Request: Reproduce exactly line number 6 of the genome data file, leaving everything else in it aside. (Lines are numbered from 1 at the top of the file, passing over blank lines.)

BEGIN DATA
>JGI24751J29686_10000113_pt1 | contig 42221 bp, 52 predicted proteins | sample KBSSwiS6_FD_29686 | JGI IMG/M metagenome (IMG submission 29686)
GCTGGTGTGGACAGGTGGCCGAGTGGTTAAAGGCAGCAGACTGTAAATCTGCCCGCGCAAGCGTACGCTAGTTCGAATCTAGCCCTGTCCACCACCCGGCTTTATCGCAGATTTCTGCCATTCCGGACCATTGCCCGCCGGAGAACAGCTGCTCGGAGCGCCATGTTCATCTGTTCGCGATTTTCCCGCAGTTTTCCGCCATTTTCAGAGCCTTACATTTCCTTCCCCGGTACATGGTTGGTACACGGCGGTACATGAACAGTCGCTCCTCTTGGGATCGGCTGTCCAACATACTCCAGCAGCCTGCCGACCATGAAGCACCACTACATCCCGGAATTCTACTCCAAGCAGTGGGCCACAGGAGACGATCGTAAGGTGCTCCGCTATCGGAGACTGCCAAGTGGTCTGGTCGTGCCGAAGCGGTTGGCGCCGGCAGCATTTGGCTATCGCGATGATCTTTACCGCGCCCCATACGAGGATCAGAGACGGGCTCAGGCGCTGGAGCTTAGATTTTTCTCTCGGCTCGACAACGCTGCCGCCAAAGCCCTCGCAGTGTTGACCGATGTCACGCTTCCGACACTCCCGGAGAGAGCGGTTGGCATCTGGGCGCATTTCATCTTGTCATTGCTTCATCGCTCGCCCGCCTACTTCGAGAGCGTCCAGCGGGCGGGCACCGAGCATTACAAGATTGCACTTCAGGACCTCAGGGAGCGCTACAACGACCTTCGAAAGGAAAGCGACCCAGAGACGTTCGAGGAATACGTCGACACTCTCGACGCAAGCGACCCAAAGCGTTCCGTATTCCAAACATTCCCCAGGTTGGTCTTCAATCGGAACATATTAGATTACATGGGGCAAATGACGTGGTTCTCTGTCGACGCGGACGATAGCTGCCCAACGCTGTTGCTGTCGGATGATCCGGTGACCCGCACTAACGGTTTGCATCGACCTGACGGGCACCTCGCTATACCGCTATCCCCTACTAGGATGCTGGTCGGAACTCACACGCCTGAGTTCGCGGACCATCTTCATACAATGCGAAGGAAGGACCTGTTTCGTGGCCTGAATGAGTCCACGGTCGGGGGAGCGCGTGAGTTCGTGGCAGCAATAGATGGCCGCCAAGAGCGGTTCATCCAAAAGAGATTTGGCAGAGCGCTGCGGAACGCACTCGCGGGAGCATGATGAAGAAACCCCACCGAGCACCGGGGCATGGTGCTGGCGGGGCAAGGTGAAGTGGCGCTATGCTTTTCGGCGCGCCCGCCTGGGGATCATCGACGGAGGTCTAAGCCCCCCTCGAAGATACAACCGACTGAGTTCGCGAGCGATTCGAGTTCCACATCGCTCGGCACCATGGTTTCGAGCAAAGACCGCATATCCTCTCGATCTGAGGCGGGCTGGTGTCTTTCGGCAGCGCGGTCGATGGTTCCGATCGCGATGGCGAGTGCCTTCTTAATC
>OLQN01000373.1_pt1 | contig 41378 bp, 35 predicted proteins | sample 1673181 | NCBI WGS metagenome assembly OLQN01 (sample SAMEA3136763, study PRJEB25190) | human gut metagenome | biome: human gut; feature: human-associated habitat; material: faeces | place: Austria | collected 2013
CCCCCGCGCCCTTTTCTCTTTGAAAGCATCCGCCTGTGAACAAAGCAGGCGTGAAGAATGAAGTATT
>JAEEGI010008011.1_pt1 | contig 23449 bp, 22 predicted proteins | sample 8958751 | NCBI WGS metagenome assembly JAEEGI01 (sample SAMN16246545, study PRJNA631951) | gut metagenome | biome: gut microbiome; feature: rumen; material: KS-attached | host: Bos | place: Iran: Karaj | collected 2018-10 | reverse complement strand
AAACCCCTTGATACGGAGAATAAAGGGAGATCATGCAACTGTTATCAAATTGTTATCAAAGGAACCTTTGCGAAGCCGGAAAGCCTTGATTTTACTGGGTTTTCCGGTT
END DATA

AAACCCCTTGATACGGAGAATAAAGGGAGATCATGCAACTGTTATCAAATTGTTATCAAAGGAACCTTTGCGAAGCCGGAAAGCCTTGATTTTACTGGGTTTTCCGGTT